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Federal judge rules against Huntington & Cabell County in opioid lawsuit

A federal judge sided with three drug companies and ruled against Cabell County and the City of Huntington on public nuisance with the opioid epidemic.

US District Judge David Faber issued the ruling Monday, July fourth.

Plaintiffs asserted AmerisourceBergen, Cardinal Health and McKesson created a public nuisance when the companies shipped millions of opioid drugs to Cabell County.

“The opioid crisis has taken a considerable toll on the citizens of Cabell County and the City of Huntington,” Judge Faber said in his decision released almost a year after closing arguments. “And while there is a natural tendency to assign blame in such cases, they must be decided not based on sympathy, but on the facts and the law.”

Trial revolved around the point of a public nuisance. Huntington and Cabell County cited public nuisance due to the overall epidemic. They argued that the abundance of opioid drugs created an epidemic. A public health crisis developed with an increase of opioid related deaths due to overdose and the increase in infections of hepatitis B and C and HIV.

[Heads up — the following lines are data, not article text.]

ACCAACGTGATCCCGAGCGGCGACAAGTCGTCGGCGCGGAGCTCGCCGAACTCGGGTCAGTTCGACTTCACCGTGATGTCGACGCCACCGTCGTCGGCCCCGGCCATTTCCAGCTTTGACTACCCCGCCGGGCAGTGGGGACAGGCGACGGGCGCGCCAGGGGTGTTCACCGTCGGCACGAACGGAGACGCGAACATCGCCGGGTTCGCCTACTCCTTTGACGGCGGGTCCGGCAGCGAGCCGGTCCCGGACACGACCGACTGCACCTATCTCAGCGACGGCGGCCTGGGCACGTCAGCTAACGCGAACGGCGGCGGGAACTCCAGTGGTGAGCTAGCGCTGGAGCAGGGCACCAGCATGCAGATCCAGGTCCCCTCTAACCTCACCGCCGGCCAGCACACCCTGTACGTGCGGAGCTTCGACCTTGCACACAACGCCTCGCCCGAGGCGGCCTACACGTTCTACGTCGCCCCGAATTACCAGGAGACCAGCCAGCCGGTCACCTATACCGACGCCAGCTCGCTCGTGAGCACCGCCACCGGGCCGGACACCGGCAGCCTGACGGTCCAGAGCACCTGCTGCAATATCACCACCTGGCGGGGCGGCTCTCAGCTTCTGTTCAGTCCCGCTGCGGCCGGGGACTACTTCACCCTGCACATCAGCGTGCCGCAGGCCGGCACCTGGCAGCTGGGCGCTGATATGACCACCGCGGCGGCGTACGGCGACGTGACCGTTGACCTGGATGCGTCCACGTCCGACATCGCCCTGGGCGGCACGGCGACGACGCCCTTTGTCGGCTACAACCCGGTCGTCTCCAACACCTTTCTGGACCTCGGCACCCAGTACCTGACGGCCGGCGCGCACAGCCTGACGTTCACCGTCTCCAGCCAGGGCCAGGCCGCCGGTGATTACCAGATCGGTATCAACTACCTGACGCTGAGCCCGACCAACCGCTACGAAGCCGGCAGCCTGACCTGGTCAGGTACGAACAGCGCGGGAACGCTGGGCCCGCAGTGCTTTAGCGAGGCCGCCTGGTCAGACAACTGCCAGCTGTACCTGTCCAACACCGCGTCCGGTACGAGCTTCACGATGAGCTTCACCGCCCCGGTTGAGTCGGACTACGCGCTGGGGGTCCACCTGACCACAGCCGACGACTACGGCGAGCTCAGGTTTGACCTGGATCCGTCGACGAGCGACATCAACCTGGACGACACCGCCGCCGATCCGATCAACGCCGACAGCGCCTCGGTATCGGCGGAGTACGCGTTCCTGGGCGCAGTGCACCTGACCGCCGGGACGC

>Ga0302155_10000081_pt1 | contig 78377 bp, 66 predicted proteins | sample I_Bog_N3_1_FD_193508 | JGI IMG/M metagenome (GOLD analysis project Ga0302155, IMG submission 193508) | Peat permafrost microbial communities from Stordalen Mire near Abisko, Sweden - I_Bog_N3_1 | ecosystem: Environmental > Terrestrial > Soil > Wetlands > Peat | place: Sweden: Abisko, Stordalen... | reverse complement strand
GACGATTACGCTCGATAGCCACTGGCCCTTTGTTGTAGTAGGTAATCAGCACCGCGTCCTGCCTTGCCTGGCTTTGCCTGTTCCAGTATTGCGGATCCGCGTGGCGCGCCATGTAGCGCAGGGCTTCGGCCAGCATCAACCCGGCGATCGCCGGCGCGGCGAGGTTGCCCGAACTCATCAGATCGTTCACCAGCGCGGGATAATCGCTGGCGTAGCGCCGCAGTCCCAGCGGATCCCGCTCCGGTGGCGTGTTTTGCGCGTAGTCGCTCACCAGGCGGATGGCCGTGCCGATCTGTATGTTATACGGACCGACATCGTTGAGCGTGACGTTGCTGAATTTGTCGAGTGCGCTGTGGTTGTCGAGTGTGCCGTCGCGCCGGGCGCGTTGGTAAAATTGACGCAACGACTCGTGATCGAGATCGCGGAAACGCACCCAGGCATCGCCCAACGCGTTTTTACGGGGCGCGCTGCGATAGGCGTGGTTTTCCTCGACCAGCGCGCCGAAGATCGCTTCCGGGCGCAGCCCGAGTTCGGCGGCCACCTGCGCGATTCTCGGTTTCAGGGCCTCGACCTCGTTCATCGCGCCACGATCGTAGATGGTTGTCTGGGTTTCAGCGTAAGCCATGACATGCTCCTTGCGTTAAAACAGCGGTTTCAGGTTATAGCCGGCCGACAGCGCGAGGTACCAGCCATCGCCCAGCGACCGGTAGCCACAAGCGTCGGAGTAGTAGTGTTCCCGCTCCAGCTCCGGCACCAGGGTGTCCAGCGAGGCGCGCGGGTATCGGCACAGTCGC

According to Faber, most courts have rejected claims of public nuisance involving “the sale and distribution of a product.”

“The extension of the law of nuisance to cover the marketing and sale of opioids is inconsistent with the history and traditional notions of nuisance,” he added. “The original legal character of nuisance was a wrongful disturbance of the enjoyment of real property or of its appurtenances falling short of a forcible trespass or ouster.”

The Supreme Court of Appeals for West Virginia has only applied the law in cases involving “conduct that interferes with public property or resources,” and West Virginia’s high court would likely decline to extend the law to situations related to opioid drugs, according to Faber.

The plaintiffs argued distributors sent around 81 million opioid pills between 2006 and 2014 to Huntington and Cabell County with a combined population fewer than 100,000 people. In his judgment, Faber said the figure is closer to 51 million doses of oxycodone and hydrocodone over eight years and the plaintiffs did not adequately show how the volume resulted from unreasonable behavior of the distributors.

“The volume of prescription opioids in Cabell/Huntington was determined by the good faith prescribing decisions of doctors in accordance with established medical standards,” Faber continued. “Defendants shipped prescription opioid pills to licensed pharmacies so patients could access the medication they were prescribed.”

Huntington Mayor Steve Williams called Faber’s judgment “a blow to our city and community.”


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